More than two hundred years ago, Boston belonged to the British. George was a drummer boy with the King’s soldiers there. He wanted to be friends with the people of Boston. But they did not like the soldiers. They shouted and threw things at them.
One night, George and the other soldiers were sent on a secret mission. They crossed the river and headed toward Concord. George had no idea that this was the start of the American Revolution.
The wars in Iraq and Afghanistan have impacted the children of soldiers–men and women who have been called away from their families to fight in a faraway war. In their own words, some of these children describe how their experience has marked and shaped them.
A brilliant, concise history of The War to End All Wars.In the decade leading up to 1914, Europe had never known such prosperity. But the times were not good enough for the continent’s most powerful nations: Germany wanted a navy that matched England’s; Russia wanted an army as large and as disciplined as Germany’s; the Austro-Hungarian Empire wanted more respect; and England felt compelled to teach the others about civilized relations. Meet the soldiers who fought the deadly battles along the Western Front. Follow the trail of flying ace Billy Bishop as he tangles in the air with the Red Baron. Learn the strategy of Britain’s Grand Fleet of warships as it heads into the biggest sea battle in history.
Lysander thought he left his roots as a Helot slave far behind when he discovered his true identity as the descendant of a Spartan warrior. His training at the academy has been ruthless, but now he must face his toughest challenge yet: being sent to the mountains with two other boys to prove they can survive the harsh conditions on nothing but their Spartan strength and wits. Facing starvation, wild animals, and the elements, Lysander discovers that his real enemy is in fact one of the other boys, who’s bent on sabotaging him. And when war with Persia threatens, Lysander must decide where his allegiance truly lies. This sweeping, dramatic adventure story is an exciting follow-up to The Fire of Ares, and its action and intrigue will not disappoint.
Robin Perry, from Harlem, is sent to Iraq in 2003 as a member of the Civilian Affairs Battalion at the beginning of Operation Iraqui Freedom, and he will be the liaison between the military and the Iraqis. His time there profoundly changes him.
The year is 1940 and France has fallen to the German army. In the village of Mont-Saint-Martin, brothers Pierre, René, and Fat Marcel enjoy an idyllic childhood-stealing berry tarts, playing soldiers, and holding contests to determine who of the three is the biggest and best liar. As the small community, especially its Jewish members, begins to feel the effects of the war, René and Marcel form a warm but secret friendship with one of the German soldiers occupying their village. The boys know no good can come of this friendship, but they don’t realize the extent to which they have put the lives of their family and friends in jeopardy . . . until they discover that they are not the only experts at lying. This poignant and thoughtful story is told in the form of letters to a group of schoolchildren by the now-adult Marcel. First published in Ireland.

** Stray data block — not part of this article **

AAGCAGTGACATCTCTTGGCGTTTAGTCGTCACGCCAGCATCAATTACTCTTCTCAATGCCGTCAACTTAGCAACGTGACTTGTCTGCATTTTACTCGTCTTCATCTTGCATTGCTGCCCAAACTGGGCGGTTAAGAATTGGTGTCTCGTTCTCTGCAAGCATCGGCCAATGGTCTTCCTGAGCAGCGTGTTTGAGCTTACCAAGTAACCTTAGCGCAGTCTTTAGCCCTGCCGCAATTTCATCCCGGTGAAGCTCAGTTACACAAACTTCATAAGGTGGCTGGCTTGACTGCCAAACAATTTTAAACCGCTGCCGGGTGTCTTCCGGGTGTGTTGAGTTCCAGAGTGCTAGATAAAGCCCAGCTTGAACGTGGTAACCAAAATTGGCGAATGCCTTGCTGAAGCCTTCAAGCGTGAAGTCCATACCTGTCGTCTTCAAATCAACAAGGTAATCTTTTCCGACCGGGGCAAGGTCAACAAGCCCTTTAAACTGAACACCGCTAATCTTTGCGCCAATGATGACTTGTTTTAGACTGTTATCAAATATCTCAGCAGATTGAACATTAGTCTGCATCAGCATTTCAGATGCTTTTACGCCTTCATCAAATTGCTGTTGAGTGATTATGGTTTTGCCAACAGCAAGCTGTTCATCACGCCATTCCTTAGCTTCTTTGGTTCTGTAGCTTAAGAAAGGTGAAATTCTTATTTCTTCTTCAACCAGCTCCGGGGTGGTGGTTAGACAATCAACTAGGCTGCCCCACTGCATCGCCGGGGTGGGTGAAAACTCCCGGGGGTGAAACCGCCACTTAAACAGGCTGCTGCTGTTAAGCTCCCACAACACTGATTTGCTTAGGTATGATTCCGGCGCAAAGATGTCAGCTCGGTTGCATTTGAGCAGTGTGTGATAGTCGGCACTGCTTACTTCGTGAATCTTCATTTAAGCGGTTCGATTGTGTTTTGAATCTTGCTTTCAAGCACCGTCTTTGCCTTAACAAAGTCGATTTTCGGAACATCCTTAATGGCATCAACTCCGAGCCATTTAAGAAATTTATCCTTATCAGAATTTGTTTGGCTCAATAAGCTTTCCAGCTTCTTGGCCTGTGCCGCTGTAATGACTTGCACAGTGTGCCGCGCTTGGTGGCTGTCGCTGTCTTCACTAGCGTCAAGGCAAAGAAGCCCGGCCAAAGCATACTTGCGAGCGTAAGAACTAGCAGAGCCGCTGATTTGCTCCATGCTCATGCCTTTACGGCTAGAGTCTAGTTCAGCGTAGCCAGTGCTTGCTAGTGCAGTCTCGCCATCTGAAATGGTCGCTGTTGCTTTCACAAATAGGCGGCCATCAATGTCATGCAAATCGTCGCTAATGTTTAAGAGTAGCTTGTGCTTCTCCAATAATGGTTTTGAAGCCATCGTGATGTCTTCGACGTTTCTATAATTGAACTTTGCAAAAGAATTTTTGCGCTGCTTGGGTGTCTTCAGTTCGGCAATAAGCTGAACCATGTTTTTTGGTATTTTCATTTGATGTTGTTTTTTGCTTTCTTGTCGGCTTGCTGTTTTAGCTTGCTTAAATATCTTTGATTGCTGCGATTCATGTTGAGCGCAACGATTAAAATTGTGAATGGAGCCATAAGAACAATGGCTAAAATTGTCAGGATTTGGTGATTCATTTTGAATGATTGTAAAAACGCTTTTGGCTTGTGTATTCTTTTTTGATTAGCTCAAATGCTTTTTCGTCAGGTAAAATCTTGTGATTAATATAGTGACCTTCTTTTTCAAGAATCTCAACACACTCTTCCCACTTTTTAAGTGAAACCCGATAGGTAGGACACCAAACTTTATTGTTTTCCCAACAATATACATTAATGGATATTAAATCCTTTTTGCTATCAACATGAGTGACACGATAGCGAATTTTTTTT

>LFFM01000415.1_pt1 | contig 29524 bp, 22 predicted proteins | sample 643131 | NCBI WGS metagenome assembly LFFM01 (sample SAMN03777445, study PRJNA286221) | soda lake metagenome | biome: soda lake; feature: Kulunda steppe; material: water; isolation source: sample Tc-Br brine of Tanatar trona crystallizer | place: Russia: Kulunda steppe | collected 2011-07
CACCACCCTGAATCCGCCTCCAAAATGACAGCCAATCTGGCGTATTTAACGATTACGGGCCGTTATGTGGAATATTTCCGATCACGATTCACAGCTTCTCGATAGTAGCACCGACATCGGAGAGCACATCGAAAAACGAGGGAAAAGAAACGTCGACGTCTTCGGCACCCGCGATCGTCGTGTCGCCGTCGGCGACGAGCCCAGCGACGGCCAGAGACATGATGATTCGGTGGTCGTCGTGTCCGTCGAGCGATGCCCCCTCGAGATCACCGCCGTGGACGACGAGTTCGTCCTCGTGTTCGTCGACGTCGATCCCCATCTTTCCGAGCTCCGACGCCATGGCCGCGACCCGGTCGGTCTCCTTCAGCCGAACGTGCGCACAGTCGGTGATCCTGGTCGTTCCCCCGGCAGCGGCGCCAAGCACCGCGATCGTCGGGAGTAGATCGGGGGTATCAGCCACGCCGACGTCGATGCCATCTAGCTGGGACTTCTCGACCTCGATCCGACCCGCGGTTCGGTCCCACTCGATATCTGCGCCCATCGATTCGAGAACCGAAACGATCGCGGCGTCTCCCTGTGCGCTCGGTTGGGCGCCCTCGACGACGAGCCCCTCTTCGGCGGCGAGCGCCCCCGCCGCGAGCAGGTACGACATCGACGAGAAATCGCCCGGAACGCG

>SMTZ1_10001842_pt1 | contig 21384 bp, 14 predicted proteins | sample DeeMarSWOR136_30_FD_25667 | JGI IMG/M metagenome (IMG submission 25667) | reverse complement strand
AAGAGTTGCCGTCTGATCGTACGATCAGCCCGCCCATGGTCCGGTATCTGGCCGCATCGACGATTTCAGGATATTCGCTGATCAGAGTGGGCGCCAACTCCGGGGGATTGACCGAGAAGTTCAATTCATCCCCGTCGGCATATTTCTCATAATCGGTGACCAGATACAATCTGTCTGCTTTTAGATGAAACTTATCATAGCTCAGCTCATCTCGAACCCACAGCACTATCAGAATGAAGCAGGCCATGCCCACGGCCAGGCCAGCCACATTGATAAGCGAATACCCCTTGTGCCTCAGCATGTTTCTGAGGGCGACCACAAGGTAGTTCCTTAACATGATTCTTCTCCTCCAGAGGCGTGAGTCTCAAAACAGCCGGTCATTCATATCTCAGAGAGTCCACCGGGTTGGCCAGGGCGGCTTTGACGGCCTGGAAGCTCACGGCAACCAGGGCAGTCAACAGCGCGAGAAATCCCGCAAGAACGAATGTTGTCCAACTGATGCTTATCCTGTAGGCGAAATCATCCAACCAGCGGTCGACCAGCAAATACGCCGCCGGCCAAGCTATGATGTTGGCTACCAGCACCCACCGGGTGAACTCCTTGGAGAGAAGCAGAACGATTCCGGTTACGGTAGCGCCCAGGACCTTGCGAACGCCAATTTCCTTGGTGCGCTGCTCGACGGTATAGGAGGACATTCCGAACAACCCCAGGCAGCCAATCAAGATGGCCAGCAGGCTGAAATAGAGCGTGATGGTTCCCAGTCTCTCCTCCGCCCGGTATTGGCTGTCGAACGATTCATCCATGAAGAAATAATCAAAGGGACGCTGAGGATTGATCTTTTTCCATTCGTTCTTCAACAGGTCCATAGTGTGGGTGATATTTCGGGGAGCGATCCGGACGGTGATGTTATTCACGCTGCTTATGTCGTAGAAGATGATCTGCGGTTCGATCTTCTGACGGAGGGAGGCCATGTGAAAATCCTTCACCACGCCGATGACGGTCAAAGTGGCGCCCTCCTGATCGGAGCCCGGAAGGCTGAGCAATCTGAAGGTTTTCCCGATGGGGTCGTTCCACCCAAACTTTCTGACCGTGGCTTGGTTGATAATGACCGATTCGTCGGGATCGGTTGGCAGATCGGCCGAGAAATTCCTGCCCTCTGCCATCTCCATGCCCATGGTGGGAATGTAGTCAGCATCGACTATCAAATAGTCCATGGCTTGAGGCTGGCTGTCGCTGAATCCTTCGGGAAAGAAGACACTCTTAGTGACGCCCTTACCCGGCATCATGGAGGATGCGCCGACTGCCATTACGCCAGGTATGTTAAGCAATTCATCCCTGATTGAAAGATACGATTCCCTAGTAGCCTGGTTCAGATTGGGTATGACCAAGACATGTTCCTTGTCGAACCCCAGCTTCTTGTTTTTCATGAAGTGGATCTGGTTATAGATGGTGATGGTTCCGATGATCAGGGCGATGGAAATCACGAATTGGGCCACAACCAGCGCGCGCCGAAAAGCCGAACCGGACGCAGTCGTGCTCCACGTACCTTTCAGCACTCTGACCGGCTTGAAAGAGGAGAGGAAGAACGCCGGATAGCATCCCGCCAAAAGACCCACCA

In 1914, Joey, a beautiful bay-red foal with a distinctive cross on his nose, is sold to the army and thrust into the midst of the war on the Western Front. With his officer, he charges toward the enemy, witnessing the horror of the battles in France. But even in the desolation of the trenches, Joey’s courage touches the soldiers around him and he is able to find warmth and hope. But his heart aches for Albert, the farmer’s son he left behind. Will he ever see his true master again?
Dutiful nurse, hospital matron, courageous resistance fighter, Edith Cavell was all of these. A British citizen, the forty-eight-year-old Cavell was matron of an institute for nurses in the suburbs of Brussels at the outbreak of World War I. Dedicated to the methods of Florence Nightingale, her intelligence and ferocious sense of duty had transformed the institute into a leading training center.When the Germans captured Belgium in the fall of 1914, an organization was formed to assist British and French soldiers trapped behind German lines. Edith was asked to help and she didn’t hesitate. From that moment forward, Edith sheltered escaping soldiers in her hospital, using trickery to keep the suspicious Germans from discovering them. She helped arrange a secret route to neutral Holland and back to England at great personal risk, enabling soldiers of all ranks to slip through German lines. Using the institute as part of an elaborate Allied escape route, Edith Cavell was responsible for one thousand soldiers eventually making their way home.But Cavell’s role was discovered and a German military court put her on trial in Brussels, where she was sentenced to be executed by firing squad. On October 12, 1915, she put on her nurse’s uniform and met her fate, immediately becoming a worldwide martyr and rallying point for the British in their war against Germany.
Seek life. Chache Lavi. That’s what Paulie’s uncle says they must do. But to seek life, Paulie and her family have to leave Haiti-the only home that Paulie has ever known. Since forever, Paulie has run in and out of the little houses nestled under the palms, smelling cocoa-bread and playing on the beach with her best friend Karyl. But now the little houses are gone. Their wood has been made into boats-boats used to escape Haiti.Paulie wants to stay and fight-to change Haiti into a better place to live. She wants to talk to the reporters and bravely tell the truth, like Karyl’s brother, Jean-Desir. But the macoutes come with their guns and knives to stop them. And they do something so terrible that Paulie must face the truth: before the soldiers come back, they must all leave-tonight, by sea.